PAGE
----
10% passing rate! Do you think the rest of 90% didnt study? Maybe 10% did not but the rest of 80% ? How do you explain that.
The most popular joke which emerge nowadays : CLP has no quota. muhaha
Do you think we went holiday went we studied for our LLB. We studied hard to you know and came back to this nightmare.
CLP has no standard at all!
Im LL.B ( UiTM ) Law graduate... but i did not continue with my one year LL.B ( Hons ) programme.. but currently im registered with the CLP programme. Im happy to take CLP eventhough im a UiTM law graduate. The author should do some research stating that UITM LL.B student need not do CLP... which is totally wrong... further she said UITM have at least 1 000 graduate avery year .. which is totally wrong. The author is highly recommended to do research in Legal Education in Malaysia.ReplyDelete
Hello, accusation won't just pop up from nothing without cases and evidence ok. Transperency had already been discussed for ages on MAS education system. To government: Come On!ReplyDelete
to anonymous that posted on february 19, are you sure you are an LLB UiTM grad? As far as I'm concerned, for LLB grad, no need to take CLP or the one year honours program. You can just do your chambering. However, if you were a bachelor of legal studies grad, then yes, you will have to take CLP or the one year LLB honours program. I know what I'm talking about because I'm a grad of BLS (bachelor of legal studies) and have done a semester in LLB honours. Heres the thing about law studies in UiTM: If you enroll for law degree now and as of a couple of years back- you will grad with a bachelor of legal studies(BLS), NOT LLB. Since BLS is not recognised, you will have to take extra one year programe which after that program you will grad with another law degree, that is LLB. Which means, you will now have TWO degrees- BLS and LLB. So since now you have LLB after doing the one year programe, you can do chambering.ReplyDelete
I'm just embarressed that you dont even know what degree you actually graduated with..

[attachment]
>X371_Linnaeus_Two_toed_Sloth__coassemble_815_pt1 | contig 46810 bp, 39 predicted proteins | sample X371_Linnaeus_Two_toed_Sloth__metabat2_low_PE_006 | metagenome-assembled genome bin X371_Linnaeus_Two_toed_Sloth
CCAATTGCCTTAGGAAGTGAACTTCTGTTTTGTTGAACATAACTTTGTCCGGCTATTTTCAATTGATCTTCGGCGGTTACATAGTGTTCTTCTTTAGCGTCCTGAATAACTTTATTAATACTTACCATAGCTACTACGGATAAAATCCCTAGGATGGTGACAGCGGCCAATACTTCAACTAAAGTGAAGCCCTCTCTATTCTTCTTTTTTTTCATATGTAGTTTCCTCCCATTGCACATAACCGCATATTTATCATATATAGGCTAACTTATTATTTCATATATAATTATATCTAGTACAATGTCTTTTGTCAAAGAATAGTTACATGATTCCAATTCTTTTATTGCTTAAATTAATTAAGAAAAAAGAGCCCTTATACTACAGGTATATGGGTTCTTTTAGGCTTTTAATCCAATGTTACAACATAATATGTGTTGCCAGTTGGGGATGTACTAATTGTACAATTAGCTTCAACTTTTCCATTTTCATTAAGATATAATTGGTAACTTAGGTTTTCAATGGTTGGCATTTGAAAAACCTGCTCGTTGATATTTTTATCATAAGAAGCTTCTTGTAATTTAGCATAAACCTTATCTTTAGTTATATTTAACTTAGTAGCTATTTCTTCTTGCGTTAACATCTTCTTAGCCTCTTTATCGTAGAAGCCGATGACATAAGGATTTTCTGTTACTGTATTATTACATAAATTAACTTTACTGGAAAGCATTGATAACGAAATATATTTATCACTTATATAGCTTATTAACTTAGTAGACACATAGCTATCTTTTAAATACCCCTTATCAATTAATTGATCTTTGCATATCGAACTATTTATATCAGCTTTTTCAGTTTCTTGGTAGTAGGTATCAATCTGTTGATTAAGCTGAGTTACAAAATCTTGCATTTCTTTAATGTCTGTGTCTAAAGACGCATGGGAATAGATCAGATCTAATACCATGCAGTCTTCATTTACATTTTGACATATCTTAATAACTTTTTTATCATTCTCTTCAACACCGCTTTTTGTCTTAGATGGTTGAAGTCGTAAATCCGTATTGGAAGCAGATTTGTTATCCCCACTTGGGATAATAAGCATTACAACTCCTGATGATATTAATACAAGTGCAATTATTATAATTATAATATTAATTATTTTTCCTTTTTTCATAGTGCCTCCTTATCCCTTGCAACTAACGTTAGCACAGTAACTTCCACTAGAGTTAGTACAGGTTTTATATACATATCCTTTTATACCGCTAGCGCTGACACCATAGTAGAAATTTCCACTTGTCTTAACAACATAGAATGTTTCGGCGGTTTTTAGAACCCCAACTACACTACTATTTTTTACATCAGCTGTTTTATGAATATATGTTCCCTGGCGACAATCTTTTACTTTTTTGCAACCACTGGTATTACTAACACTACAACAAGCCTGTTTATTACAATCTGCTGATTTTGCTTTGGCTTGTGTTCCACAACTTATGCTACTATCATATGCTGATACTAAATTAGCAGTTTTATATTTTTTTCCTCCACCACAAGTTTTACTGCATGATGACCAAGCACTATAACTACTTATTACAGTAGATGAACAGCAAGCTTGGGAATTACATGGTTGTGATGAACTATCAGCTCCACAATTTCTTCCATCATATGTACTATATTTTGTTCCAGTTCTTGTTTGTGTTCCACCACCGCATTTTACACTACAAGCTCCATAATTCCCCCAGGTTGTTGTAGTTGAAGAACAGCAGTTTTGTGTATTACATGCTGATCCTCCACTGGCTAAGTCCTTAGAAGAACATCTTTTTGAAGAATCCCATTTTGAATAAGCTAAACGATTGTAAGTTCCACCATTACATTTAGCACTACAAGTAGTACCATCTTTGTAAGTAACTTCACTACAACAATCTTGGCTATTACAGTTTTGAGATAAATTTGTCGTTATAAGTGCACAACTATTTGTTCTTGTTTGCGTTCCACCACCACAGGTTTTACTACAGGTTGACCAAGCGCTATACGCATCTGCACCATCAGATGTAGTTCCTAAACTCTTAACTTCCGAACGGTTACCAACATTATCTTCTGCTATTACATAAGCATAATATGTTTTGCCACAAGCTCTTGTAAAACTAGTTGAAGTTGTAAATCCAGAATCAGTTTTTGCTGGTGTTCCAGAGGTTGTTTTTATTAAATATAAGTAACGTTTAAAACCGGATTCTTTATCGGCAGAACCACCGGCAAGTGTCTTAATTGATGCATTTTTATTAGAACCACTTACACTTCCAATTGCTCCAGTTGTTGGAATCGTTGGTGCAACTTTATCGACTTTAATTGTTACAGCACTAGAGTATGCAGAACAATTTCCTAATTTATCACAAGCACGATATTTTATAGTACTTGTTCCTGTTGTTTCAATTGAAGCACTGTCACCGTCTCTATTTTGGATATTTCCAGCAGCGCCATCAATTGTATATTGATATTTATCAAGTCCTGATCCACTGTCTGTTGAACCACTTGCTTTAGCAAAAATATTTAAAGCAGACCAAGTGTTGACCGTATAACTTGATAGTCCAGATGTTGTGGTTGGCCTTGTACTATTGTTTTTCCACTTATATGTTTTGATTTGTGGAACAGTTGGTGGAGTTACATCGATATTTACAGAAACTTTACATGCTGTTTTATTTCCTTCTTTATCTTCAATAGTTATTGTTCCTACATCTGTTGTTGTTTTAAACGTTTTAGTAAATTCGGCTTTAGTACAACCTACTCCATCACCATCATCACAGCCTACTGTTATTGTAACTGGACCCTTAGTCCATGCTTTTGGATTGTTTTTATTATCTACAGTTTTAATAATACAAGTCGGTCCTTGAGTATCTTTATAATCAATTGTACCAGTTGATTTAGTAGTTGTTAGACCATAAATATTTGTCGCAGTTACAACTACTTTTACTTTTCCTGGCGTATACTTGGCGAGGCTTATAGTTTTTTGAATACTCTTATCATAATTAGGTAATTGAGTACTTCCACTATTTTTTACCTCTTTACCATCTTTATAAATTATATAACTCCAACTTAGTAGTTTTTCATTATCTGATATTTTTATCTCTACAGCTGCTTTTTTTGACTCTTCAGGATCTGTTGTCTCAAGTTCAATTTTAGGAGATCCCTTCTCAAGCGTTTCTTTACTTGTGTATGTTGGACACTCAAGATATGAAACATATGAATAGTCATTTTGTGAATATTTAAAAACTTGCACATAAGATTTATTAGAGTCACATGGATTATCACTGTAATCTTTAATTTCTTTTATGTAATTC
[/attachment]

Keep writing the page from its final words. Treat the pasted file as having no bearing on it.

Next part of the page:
One thing I want to add here, the extra one year program in UiTM is very tough. My friends who are now lawyers have said that the one year honours program is like ten times tougher than chambering. Basically you have to do tests and presentations like everyday including WEEKENDS- No kidding! You start class early everyday around 8am and ends class at 10pm and then have meetings and what not till after midnight. And this is everyday including weekends. So please dont write UiTM grads of as going through something "easy". Not at all.
There are so many confusions happening here...ReplyDelete
First of all, UiTM did not produce 1,000 law grads every year. The truth is like this...
Law students in UiTM will do a 3 year degree known as the Bachelor in Legal Studies (Hons.). It is not that this course is not recognised. The fact is, this law degree will not enable its graduate to practice law.
The history of UiTM law programme is like this... In the 70s and 80s, the students need to do a Diploma in Law [DIL] for 3 years. Then, they will do an Advance Diploma in Law [ADIL] which is equivalant to the LL.B (Hons.).
Then, the programmes' names were changed i.e from DIL to LL.B and ADIL became LL.B (Hons.). This is due to the fact that UiTM followed early British system in studying law where non-performing students will not be granted an honours on their degree.
Because an LLB graduate cannot practice nor work in many g'ment sectors fue to the non-existance of (honours) on their degree, BLS (Hons.) was introduced to substitute LL.B programme. Graduates from BLS (Hons.) can work as a legaladvisor but they cannot practice law.
In order to practice, they need to obtain a one year honours programme in UiTM known as the LL.B (Hons.) which is a professional course or the CLP.
So, you see, there are UiTM students who take the CLP. This is because, LL.B (Honours) programme is based on merit and there is a limitation imposed to the number of its students. Not all UiTM BLS (Hons.) graduates can automatically do the LL.B (Hons.). Thus, some of them opt to take the CLP.
And yes, LL.B (Hons) programme is a VERY tough programme. As the earlier commentator said, students will go to class as early as 8 a.m and went back at 12 midnight everyday.
Unfortunately for us, the law graduates of UniSZA LL.B, we still have to do CLP.ReplyDelete
So uitm students get a honours for llb they can practise but uol llb honours student need a CLP to practise and people here are still commenting about how uitm and llb London has the same degree of toughness. Right... FYI, llb students have classes from early morning till late night every day including weekends for 3 BLOODY YEARS. YOU GUYS DO ONE YEAR AND YOU COMPLAIN? AND MOST OF US WORK FULL TIME AND STUDY PART TIME TO SUPPORT OURSELVES.ReplyDelete